I’m sure someone would say, “No, I don’t”. But the truth is, every healthy individual has haemorroids. These are swellings within the lowest part of the rectum and upper anus which consist of a confluence of blood vessels and connective tissues. They’re always there; even in the unborn child. They only become problematic when they protrude out of the anus (prolapse) or become strangulated, thrombosed or bleed. 

Up to 4% of the general population experience symptoms of pathological haemorroids but almost 70% of them are too embarrassed to seek medical attention. Symptoms can range from mild itching and pain, to severe engorgement, bleeding and infection. Haemorroids can be categorized as internal and external, depending on the level of protrusion. 
What are the causes and risk factors? 
-Prolonged sitting: resulting in obstruction to blood flow 
-Pregnancy and vaginal childbirth: effects of hormones and pressure from the enlarged abdomen. 
-Lack of erect posture
-Chronic constipation: regular straining 
-Prolonged use of stool softeners
-Genetic predisposition 
-Higher socioeconomic status
-Chronic diarrhea
-Colon cancer 
-Other huge intra-abdominal masses
-Chronic liver disease
-Spinal cord injury
-Loss of rectal muscle tone: as occurs in old age
-Previous rectal surgery
-Anal intercourse
-Inflammatory bowel disease, including ulcerative colitis, and Crohn disease

Treatment depends on the type and severity. It can be conservative, medical or surgical. 

-Avoid constipation: consume at least 25g of fibre daily (obtainable from fruits, vegetables and whole grains), drink lots of water (at least 3 litres daily) 
-Weight loss: regular exercise and low-fat, low-carb diet
-Avoid prolonged sitting on the toilet: for those of you who love reading or texting in the toilet!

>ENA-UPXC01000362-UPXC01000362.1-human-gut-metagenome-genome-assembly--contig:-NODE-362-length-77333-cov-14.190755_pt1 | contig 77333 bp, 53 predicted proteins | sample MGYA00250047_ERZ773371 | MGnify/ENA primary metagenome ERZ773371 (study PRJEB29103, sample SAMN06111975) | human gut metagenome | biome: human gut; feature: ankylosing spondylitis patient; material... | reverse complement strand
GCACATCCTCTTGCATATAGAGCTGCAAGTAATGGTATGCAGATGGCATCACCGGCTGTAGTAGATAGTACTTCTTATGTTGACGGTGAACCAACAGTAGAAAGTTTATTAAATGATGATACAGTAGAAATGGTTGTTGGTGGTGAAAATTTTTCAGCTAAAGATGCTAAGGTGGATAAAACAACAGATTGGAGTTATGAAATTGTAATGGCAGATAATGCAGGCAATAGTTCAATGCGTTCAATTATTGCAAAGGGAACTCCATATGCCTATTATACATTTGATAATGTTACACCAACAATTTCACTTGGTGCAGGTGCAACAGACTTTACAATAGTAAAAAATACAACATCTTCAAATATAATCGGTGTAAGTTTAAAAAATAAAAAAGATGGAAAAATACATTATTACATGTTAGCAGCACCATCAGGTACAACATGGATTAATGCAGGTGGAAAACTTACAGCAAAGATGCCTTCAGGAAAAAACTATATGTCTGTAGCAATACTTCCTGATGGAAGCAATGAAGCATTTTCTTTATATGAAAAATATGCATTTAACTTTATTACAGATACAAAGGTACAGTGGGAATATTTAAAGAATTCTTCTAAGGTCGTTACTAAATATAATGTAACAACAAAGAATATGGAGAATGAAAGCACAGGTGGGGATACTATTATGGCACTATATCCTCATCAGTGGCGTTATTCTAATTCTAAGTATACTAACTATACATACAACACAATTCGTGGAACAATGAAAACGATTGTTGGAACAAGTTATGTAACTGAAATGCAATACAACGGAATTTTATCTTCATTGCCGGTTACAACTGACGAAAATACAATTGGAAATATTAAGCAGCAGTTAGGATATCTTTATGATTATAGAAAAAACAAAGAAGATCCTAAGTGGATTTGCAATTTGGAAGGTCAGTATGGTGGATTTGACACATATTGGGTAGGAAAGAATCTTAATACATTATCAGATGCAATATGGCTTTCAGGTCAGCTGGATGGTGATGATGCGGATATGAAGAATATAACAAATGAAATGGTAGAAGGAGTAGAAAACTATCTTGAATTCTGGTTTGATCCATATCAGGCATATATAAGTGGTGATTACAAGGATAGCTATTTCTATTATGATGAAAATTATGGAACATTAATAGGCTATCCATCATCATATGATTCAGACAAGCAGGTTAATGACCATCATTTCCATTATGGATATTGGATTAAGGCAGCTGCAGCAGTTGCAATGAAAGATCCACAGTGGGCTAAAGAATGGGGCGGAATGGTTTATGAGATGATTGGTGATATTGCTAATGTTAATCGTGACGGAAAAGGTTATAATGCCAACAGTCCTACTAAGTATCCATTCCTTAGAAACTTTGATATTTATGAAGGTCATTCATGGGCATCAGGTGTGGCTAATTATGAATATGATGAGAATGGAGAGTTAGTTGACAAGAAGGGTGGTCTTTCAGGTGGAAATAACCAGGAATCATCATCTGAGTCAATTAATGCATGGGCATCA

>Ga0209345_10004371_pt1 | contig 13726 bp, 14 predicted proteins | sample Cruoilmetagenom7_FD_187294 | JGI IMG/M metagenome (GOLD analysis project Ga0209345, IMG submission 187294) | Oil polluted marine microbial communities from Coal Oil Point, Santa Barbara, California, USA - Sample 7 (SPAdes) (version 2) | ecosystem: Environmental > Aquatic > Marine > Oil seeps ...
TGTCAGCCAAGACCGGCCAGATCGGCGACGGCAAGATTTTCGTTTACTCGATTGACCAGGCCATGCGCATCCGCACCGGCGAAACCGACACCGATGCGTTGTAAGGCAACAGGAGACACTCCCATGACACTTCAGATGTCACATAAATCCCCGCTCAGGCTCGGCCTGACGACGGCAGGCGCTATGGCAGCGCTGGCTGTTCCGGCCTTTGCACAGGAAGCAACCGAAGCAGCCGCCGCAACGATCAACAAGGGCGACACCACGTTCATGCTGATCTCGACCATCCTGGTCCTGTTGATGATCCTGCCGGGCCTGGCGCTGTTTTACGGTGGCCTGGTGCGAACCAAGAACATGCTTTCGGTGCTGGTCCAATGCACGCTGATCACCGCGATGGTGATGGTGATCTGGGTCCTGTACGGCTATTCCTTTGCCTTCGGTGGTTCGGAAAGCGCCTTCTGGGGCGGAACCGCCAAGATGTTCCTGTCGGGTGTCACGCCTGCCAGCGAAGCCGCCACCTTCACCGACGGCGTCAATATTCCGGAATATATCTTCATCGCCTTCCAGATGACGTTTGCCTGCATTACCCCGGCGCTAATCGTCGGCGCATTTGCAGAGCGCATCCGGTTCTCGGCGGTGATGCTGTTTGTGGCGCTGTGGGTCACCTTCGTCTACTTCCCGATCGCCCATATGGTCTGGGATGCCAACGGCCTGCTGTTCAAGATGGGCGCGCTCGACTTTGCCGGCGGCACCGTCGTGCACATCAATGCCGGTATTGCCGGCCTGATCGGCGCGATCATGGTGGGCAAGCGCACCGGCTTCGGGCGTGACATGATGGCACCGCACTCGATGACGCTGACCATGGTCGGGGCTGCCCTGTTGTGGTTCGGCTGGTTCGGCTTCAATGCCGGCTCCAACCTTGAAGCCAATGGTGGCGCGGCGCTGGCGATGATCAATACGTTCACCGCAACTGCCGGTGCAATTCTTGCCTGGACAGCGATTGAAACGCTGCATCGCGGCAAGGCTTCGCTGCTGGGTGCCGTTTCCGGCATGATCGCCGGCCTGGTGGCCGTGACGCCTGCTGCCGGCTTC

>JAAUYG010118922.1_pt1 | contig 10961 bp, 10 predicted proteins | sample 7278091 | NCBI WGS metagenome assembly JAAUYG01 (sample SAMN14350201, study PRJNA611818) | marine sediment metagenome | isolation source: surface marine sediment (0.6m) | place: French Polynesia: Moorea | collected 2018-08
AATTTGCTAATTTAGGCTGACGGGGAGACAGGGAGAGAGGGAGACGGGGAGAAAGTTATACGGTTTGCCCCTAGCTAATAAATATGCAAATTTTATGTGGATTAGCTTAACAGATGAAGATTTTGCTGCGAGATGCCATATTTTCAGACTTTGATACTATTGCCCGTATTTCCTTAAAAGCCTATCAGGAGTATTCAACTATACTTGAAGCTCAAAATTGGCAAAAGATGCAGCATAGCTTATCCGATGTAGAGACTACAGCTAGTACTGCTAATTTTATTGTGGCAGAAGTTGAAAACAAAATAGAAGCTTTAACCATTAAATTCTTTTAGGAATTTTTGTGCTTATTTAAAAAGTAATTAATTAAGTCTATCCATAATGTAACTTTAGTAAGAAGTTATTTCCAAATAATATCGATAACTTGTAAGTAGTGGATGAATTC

-Avoid prolonged sitting at work: take intermittent short walks
-Improved anorectal hygiene
-Warm bath: treat yourself to a nice soothing time in the bathtub! 

-Stool softeners: to avoid straining during defecation which worsens the symptoms 

-Analgesics: to relieve the pain

-Approved herbal remedies: such as witch hazel (Hamamelis water) 

-Vasodilators: to reduce the spasm and engorgement 

-Local anesthetic ointments and injections: to relieve pain and discomfort  

-Anti-pruritic: to relieve itching (eg. Calamine lotion) 

-Treatment of underlying cause: such as liver disease and portal hypertension


-Only 5-10% of haemorroids will require surgical intervention: severe, recurrent symptoms that are refractory to conservative and medical treatment. 

-There are many options but the ultimate is the removal of the haemorroids (haemorroidectomy) 

-Recurrence rate is very low (less than 5%) compared to medical treatment (10-50%)

-Complications are rare when done by expert surgeons.


Author: Khadijah Sanni-Tijani

Khadijah is a young Nigerian woman, a muslim, a wife, a mum, a doctor and a blogger. She was born and raised in Ibadan, Nigeria. She is currently practising in Saudi Arabia.

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